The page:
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Edward Porter Alexander, Military memoirs of a Confederate: a critical narrative 30 0 Browse Search
Rebellion Record: a Diary of American Events: Documents and Narratives, Volume 11. (ed. Frank Moore) 16 0 Browse Search
Knight's Mechanical Encyclopedia (ed. Knight) 16 0 Browse Search
Oliver Otis Howard, Autobiography of Oliver Otis Howard, major general , United States army : volume 1 12 0 Browse Search
D. H. Hill, Jr., Confederate Military History, a library of Confederate States Military History: Volume 4, North Carolina (ed. Clement Anselm Evans) 12 0 Browse Search
Southern Historical Society Papers, Volume 37. (ed. Reverend J. William Jones) 10 0 Browse Search
The Photographic History of The Civil War: in ten volumes, Thousands of Scenes Photographed 1861-65, with Text by many Special Authorities, Volume 3: The Decisive Battles. (ed. Francis Trevelyan Miller) 4 0 Browse Search
Horace Greeley, The American Conflict: A History of the Great Rebellion in the United States of America, 1860-65: its Causes, Incidents, and Results: Intended to exhibit especially its moral and political phases with the drift and progress of American opinion respecting human slavery from 1776 to the close of the War for the Union. Volume II. 4 0 Browse Search
The Daily Dispatch: August 29, 1864., [Electronic resource] 4 2 Browse Search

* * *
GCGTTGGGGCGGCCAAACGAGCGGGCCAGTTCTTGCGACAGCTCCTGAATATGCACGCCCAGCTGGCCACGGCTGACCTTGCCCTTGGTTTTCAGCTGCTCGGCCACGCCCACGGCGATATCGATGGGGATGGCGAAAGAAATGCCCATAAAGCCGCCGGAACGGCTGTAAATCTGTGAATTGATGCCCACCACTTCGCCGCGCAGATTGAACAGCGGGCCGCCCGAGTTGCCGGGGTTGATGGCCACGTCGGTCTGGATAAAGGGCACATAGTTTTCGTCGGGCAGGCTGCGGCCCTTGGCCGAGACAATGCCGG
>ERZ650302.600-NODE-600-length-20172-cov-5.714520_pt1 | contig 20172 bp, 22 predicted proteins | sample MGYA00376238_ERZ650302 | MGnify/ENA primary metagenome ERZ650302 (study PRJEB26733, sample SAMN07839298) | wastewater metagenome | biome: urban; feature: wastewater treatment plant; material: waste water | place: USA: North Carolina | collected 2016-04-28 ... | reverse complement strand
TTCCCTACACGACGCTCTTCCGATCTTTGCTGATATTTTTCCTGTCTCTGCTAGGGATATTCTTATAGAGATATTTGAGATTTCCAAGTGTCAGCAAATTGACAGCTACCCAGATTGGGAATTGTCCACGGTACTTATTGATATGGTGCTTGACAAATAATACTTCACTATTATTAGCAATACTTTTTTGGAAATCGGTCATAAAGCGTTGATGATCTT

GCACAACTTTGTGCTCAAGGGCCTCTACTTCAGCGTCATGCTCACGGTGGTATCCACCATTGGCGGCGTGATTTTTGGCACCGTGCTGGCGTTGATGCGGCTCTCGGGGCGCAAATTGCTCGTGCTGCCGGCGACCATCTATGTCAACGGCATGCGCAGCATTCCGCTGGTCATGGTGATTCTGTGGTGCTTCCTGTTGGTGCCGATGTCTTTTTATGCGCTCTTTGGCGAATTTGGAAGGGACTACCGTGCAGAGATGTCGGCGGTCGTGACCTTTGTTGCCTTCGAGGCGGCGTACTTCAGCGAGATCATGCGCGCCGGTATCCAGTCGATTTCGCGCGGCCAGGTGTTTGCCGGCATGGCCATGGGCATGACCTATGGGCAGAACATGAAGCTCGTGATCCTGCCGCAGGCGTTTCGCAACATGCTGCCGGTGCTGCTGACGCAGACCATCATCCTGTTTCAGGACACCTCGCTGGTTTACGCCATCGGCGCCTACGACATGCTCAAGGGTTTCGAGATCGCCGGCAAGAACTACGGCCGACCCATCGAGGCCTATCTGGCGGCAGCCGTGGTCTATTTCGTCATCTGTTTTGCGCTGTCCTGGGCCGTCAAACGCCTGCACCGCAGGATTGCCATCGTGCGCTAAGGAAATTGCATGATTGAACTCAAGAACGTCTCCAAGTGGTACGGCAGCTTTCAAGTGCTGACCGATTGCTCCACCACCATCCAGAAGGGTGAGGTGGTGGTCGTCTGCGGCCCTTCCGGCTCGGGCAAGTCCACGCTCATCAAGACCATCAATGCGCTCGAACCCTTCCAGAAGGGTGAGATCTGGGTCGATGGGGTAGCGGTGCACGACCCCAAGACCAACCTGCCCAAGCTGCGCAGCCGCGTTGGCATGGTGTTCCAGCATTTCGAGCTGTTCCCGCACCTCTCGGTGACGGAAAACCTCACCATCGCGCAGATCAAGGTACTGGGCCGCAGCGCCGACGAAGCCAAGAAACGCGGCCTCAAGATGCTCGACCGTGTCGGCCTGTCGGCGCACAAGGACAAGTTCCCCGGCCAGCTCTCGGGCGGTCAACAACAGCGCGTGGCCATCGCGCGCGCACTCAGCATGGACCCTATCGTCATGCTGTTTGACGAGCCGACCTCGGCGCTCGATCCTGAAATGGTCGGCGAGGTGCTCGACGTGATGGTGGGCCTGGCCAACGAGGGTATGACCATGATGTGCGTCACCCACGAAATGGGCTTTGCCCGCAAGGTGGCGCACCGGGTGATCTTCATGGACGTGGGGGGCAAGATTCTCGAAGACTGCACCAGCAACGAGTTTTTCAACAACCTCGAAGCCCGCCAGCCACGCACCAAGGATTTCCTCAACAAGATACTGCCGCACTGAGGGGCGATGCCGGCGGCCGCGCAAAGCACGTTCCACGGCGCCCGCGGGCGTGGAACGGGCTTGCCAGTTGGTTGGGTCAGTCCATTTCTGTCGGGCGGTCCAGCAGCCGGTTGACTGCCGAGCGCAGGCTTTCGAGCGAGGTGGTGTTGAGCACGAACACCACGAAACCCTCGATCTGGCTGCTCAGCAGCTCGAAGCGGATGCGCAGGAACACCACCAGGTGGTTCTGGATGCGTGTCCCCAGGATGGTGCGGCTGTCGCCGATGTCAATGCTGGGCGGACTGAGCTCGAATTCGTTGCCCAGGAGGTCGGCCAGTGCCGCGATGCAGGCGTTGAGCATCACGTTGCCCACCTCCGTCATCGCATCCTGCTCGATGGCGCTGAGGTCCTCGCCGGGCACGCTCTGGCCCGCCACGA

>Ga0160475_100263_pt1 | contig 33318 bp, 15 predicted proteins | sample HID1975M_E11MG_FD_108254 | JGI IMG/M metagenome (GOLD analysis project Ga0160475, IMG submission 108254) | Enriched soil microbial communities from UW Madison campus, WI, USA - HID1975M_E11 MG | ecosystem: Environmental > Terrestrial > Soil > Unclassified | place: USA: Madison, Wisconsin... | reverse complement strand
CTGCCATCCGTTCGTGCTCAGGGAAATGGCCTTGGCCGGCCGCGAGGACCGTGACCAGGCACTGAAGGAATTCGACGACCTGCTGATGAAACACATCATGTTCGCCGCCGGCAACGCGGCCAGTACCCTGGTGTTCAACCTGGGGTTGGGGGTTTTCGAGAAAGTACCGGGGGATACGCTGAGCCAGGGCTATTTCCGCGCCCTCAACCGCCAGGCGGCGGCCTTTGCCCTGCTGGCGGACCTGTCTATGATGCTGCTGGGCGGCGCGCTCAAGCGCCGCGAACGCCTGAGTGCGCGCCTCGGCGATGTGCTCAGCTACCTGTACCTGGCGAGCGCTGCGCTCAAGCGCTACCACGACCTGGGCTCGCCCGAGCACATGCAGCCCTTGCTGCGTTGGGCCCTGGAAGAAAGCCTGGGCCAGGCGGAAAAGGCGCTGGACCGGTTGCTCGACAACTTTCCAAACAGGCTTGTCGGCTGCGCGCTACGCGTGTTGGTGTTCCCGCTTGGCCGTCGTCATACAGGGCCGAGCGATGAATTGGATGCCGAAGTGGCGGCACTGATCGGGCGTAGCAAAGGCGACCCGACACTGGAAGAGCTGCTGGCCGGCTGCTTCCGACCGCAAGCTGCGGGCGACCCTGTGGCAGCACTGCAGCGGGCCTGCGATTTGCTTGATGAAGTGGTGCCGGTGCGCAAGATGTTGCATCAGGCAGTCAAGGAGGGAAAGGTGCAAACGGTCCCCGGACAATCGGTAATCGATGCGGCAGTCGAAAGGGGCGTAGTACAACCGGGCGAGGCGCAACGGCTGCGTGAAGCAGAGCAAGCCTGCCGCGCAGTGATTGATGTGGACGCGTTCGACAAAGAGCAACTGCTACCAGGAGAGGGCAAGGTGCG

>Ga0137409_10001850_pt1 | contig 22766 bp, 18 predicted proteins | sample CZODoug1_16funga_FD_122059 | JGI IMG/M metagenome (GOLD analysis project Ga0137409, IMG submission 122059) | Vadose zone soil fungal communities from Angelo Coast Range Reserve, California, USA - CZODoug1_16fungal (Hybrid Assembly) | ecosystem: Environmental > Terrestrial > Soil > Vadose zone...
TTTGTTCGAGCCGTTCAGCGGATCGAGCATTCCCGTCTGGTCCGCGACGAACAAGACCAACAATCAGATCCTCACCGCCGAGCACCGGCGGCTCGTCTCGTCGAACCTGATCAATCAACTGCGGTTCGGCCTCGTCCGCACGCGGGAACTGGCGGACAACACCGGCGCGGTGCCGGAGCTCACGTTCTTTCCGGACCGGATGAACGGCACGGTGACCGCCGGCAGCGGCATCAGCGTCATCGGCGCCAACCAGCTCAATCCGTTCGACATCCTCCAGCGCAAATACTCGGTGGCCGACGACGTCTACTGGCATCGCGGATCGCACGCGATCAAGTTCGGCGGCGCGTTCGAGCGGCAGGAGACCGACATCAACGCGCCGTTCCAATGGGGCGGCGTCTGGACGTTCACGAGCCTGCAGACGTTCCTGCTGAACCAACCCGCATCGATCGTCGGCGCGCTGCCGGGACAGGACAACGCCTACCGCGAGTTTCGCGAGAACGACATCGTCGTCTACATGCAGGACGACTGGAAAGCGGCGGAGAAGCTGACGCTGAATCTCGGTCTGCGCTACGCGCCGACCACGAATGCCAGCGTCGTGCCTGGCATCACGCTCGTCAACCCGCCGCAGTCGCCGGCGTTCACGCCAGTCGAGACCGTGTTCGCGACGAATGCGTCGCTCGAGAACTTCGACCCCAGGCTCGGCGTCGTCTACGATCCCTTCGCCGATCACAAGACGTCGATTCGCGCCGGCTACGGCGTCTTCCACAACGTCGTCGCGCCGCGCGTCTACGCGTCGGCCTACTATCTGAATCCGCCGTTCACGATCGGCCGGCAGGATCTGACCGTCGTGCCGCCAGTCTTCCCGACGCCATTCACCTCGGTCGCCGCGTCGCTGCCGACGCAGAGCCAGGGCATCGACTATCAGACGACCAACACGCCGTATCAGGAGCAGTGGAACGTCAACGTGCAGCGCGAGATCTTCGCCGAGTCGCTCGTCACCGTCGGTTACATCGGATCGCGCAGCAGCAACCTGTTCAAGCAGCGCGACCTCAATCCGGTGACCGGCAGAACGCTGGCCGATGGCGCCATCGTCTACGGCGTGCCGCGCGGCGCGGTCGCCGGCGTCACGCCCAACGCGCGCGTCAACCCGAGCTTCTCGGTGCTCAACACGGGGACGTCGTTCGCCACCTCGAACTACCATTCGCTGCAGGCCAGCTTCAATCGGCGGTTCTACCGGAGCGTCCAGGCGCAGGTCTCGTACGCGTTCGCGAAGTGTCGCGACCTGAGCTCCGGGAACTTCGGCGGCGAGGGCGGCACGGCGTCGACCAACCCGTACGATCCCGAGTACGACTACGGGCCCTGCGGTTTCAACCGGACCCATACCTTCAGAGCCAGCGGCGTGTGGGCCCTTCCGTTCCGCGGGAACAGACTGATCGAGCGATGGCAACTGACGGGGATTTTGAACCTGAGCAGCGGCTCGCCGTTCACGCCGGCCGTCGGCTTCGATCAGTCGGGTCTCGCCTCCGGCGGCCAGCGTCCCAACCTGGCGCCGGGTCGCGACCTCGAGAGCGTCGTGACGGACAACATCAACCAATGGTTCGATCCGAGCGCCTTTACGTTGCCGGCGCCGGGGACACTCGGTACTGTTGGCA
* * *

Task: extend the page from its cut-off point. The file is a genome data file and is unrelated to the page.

Thomas Wentworth Higginson, Henry Wadsworth Longfellow 3 1 Browse Search
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Browsing named entities in Frank Preston Stearns, Cambridge Sketches. You can also browse the collection for Cutler or search for Cutler in all documents.

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Frank Preston Stearns, Cambridge Sketches, Lowell (search)
e. His decorum was perfect, but now and then a humorous look could be observed in his eyes, and it may be suspected that he had a quiet laugh all to himself on the way homeward. On one occasion, before the meeting had been called to order, Professor Cutler said to him: Do you not dread B.'s forthcoming translation of the Iliad? But Lowell, seeing that he was watched, replied: Oh, no, not at all, at the same time nodding to Cutler with his brows. He was always well-dressed, and pretty closeCutler with his brows. He was always well-dressed, and pretty close to the conventional in his ways,--noted specially for the nicety of his gloves. This was a kind of safeguard to him. Insidious persons suggested that he perfumed his beard, but I do not believe it. He does not appear to have been fond of walking, for we never met him in any part of Cambridge except on the direct road from Elmwood to the college gate. He had a characteristic gait of his own-walking slowly in rather a dreamy manner, and keeping time to the movement of his feet with his arms an